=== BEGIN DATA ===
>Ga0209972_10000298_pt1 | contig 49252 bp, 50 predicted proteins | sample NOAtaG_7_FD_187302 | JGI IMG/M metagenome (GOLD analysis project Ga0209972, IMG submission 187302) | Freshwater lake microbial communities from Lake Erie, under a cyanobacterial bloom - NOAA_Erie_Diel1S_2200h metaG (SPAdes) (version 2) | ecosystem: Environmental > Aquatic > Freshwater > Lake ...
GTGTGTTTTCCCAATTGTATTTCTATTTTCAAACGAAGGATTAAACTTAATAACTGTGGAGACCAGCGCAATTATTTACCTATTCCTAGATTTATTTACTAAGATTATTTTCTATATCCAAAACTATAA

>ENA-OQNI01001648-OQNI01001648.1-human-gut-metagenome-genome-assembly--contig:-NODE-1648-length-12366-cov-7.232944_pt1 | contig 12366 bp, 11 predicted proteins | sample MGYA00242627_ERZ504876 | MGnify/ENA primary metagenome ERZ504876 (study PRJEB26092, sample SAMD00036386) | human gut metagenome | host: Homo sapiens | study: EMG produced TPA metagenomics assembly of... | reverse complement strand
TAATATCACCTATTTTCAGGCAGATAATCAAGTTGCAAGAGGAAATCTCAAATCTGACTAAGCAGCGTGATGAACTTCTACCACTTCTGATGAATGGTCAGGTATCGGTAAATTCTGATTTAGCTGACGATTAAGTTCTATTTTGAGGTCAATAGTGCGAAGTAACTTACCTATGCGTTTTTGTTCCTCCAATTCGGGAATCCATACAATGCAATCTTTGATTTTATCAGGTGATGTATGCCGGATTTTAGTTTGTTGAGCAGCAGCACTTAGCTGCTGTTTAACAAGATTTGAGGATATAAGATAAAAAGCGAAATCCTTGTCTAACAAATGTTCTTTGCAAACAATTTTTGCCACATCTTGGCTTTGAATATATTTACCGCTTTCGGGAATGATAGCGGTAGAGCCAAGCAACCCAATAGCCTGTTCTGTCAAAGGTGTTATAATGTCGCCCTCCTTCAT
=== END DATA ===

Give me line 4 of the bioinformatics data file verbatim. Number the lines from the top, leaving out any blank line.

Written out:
TAATATCACCTATTTTCAGGCAGATAATCAAGTTGCAAGAGGAAATCTCAAATCTGACTAAGCAGCGTGATGAACTTCTACCACTTCTGATGAATGGTCAGGTATCGGTAAATTCTGATTTAGCTGACGATTAAGTTCTATTTTGAGGTCAATAGTGCGAAGTAACTTACCTATGCGTTTTTGTTCCTCCAATTCGGGAATCCATACAATGCAATCTTTGATTTTATCAGGTGATGTATGCCGGATTTTAGTTTGTTGAGCAGCAGCACTTAGCTGCTGTTTAACAAGATTTGAGGATATAAGATAAAAAGCGAAATCCTTGTCTAACAAATGTTCTTTGCAAACAATTTTTGCCACATCTTGGCTTTGAATATATTTACCGCTTTCGGGAATGATAGCGGTAGAGCCAAGCAACCCAATAGCCTGTTCTGTCAAAGGTGTTATAATGTCGCCCTCCTTCAT